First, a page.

Former Griswold Airport Property Conserved

The Trust for Public Land (TPL) and the Town of Madison announced today that they have completed the purchase of the 42-acre Griswold Airport property from Madison Landing Company, LLC, a subsidiary of LeylandAlliance LLC. The purchase is the final step in a two-year negotiation and campaign to purchase the land for the Town, creating a new park and protecting important natural areas rather than allowing dense residential development. Madison voters approved a $9 million bond in January, which contributes to both the purchase of and improvements to the land.

First Selectman Fillmore McPherson, said, “We are doing this for our children and grandchildren as much as for ourselves. Saving this beautiful property will enhance the lives of all Madison residents for countless generations, long after the bonds are retired. After all, they’re not making land anymore.”

The 42-acre property, located on the Boston Post Road, shares a half-mile boarder with the tidal wetlands of the Hammonasset State Park and includes prime wetland habitat, upland forest, and significant frontage along the Hammonasset River. The conservation goals for the property are to maintain the land as natural open space with walking trails and viewing areas along the river, with the potential to restore a portion of the grasslands to accommodate a variety of birds. On the portion of the property closest to the Post Road, Town officials envision several recreational fields for use by Town families and possibly a small area reserved for future commercial use compatible with a park.

“TPL is delighted to add to Madison’s charming character and protect the Griswold Airport land from development, creating a new coastal community park where families of all ages can be active and enjoy nature,” said Alicia Betty, Project Manager with The Trust for Public Land. “This land was one of the last remaining chances to protect such a large parcel along the Connecticut coast.”

LeylandAlliance purchased the former airport property in 2007, after holding an option to buy the land since 2000. Approvals of a plan to build 127 housing units on the land were finalized in 2008. The development plan faced opposition from some Madison citizens. In 2008 the Town of Madison invited the Connecticut office of TPL, a national conservation organization, to negotiate with LeylandAlliance for a conservation solution. TPL announced an agreement to purchase the property in September 2009, and in January 2010 Madison voters approved a $9 million referendum to cover $7.8 million of the $9.5 million purchase price and $1.2 million for improvements to the land. TPL, with support from Audubon Connecticut, Stop Griswold Over Development, and local volunteers, agreed to fundraise the remaining $1.7 million needed for purchase.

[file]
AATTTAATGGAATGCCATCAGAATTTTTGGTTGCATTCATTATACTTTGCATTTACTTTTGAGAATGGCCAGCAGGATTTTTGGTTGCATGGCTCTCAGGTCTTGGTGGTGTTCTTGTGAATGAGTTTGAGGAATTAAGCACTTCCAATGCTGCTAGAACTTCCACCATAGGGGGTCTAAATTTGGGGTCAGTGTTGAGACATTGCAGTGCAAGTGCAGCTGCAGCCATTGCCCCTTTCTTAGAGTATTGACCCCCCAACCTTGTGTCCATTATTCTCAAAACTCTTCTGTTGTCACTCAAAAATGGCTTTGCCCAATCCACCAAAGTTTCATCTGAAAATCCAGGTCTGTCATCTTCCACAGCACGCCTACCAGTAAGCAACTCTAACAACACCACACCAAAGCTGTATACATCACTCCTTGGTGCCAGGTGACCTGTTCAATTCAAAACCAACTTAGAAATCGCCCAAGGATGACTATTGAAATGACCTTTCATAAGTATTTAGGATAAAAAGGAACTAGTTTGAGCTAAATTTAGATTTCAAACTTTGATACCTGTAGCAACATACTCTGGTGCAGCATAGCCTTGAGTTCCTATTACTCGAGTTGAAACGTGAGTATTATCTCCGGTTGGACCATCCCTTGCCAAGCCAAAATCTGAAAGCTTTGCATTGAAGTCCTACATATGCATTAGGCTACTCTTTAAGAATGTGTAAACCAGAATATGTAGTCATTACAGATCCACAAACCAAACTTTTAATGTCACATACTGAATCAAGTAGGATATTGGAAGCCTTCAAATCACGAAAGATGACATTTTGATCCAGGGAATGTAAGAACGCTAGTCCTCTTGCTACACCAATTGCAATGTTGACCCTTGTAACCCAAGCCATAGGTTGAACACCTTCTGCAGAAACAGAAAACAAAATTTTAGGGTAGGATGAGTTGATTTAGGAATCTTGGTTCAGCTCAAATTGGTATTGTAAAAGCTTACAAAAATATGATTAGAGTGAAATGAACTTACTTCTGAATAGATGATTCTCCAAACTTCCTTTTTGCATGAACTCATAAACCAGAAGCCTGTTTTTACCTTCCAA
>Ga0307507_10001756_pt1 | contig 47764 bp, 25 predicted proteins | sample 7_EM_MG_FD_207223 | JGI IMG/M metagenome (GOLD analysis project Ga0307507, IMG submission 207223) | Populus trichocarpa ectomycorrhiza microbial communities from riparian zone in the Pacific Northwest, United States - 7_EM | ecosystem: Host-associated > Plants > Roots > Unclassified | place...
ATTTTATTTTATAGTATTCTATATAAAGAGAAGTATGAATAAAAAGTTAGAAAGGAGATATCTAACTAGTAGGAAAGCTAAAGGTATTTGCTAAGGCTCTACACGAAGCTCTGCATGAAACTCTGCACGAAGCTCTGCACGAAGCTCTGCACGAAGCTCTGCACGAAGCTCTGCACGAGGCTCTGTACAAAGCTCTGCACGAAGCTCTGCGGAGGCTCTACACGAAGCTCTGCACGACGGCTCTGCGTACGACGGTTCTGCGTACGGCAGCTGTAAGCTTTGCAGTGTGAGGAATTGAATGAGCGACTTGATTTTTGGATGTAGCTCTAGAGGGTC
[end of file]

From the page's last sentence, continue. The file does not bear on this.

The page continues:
TPL and partner Audubon Connecticut announced last week that they have successfully raised $1.35 million of the purchase price and have secured bridge financing for the remaining funding necessary for the Town’s purchase of the land today. Fundraising will continue throughout the summer to reach the final goal of repaying the financing and covering program costs.

“The protection of this critical habitat from over-development will assure its function as valuable open space, for people and wildlife,” said Tom Baptist, Executive Director, Audubon Connecticut. “The voting public and hundreds of donors have risen to the challenge to protect this important land and water resource. We have more fundraising to accomplish, but today we’ve secured the future of this land which will be transformed into a park for all to enjoy forever.”